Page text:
The Ground

The ground is where we live, work and play. It is always there, like gravity, so a goal of training is to learn to use it to our best advantage. The role of the ground in movement is something martial arts practitioners have understood for thousands of years. A Tai Chi instructor summed it up best:
Rooted in the feet
Powered by the core
Reflected by the arms
Manifested in the hands
Movement begins at the ground. Everything is expressed from the ground upward; consequently all movement is a reflection of the quality of being rooted. The natural analogy of the tree is particularly appropriate. The size and strength of the trunk are not ultimately what determines the strength of the tree; it is the root structure. As we proceed down the functional path to build our complete athlete keep this analogy in mind. The athlete is built from the ground up. How force is imparted into the ground and the subsequent ground reaction go a long way to determine the quality of the athlete’s performance. The ability to use the ground effectively plays a significant role in injury prevention and rehabilitation.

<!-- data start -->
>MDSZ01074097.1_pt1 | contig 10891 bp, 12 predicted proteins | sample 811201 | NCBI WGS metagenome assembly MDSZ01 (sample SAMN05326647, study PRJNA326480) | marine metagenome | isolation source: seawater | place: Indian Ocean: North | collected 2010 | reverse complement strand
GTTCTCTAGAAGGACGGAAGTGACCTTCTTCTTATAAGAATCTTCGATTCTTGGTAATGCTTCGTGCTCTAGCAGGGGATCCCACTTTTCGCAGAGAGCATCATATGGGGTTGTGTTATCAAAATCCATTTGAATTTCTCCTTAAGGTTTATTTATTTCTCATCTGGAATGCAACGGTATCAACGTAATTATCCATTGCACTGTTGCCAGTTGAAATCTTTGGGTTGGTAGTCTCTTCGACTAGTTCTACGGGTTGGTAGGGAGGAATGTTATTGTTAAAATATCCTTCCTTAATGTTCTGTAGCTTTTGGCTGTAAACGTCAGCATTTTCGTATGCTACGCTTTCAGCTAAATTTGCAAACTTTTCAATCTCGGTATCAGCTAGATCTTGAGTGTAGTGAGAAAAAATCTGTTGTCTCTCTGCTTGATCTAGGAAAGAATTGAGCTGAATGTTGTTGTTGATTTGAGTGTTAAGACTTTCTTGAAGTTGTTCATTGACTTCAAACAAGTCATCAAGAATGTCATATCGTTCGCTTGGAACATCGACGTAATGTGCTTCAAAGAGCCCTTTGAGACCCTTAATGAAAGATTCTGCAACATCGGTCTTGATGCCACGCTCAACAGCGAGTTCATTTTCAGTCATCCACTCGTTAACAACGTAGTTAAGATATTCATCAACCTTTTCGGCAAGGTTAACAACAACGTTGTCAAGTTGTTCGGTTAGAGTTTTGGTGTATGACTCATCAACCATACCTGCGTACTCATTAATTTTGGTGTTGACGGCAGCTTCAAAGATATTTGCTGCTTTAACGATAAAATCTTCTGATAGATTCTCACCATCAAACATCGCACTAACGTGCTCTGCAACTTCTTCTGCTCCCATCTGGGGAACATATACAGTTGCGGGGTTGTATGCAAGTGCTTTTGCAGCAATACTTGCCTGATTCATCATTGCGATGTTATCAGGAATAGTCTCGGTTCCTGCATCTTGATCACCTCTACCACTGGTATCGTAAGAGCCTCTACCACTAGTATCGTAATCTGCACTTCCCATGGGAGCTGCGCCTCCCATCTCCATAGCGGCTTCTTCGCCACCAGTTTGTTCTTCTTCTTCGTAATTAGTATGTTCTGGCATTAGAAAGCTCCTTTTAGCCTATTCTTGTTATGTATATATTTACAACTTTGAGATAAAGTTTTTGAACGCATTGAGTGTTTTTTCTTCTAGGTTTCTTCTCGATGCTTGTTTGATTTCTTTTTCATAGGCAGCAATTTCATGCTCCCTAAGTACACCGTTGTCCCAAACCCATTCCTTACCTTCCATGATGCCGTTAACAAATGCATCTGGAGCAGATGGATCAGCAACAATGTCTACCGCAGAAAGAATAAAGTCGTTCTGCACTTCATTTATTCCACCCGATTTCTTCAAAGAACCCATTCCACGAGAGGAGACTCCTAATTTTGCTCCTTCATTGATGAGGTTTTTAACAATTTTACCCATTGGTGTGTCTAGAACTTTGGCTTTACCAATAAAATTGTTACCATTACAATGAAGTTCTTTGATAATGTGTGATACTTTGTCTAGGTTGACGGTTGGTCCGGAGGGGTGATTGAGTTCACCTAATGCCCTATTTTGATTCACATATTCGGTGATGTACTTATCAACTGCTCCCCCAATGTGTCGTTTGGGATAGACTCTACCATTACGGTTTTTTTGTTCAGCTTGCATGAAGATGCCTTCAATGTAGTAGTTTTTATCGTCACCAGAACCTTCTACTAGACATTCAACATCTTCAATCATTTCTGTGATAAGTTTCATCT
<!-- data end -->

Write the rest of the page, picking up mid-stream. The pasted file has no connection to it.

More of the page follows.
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At 9/14/05, 1:54 PM, Blogger IssaquahDan said...

Vern, As one of your students and one who teaches and preaches functional training I whole heartedly agree. I like the analogy with the tree. Another analogy to emphasize the importance of our contact with the ground and it's affect on our ability to perform is " you can't fire a cannon from a canoe" When speaking to parents, coaches athletes I use that one and also have them think about how hard could they throw standing on ice? Love your stuff keep it coming.

At 9/14/05, 2:46 PM, Blogger Joe P. said...

We can't forget that what goes on in the upper extermity can enhance or detract what happens on the ground.
Detract: A hypertonic thoracic spine causing gastroc/soleus strains.
Enhance: As she fatigued, Deena Kastor's tremendous upper body power pulling her to a medal in the Olympic marathon.


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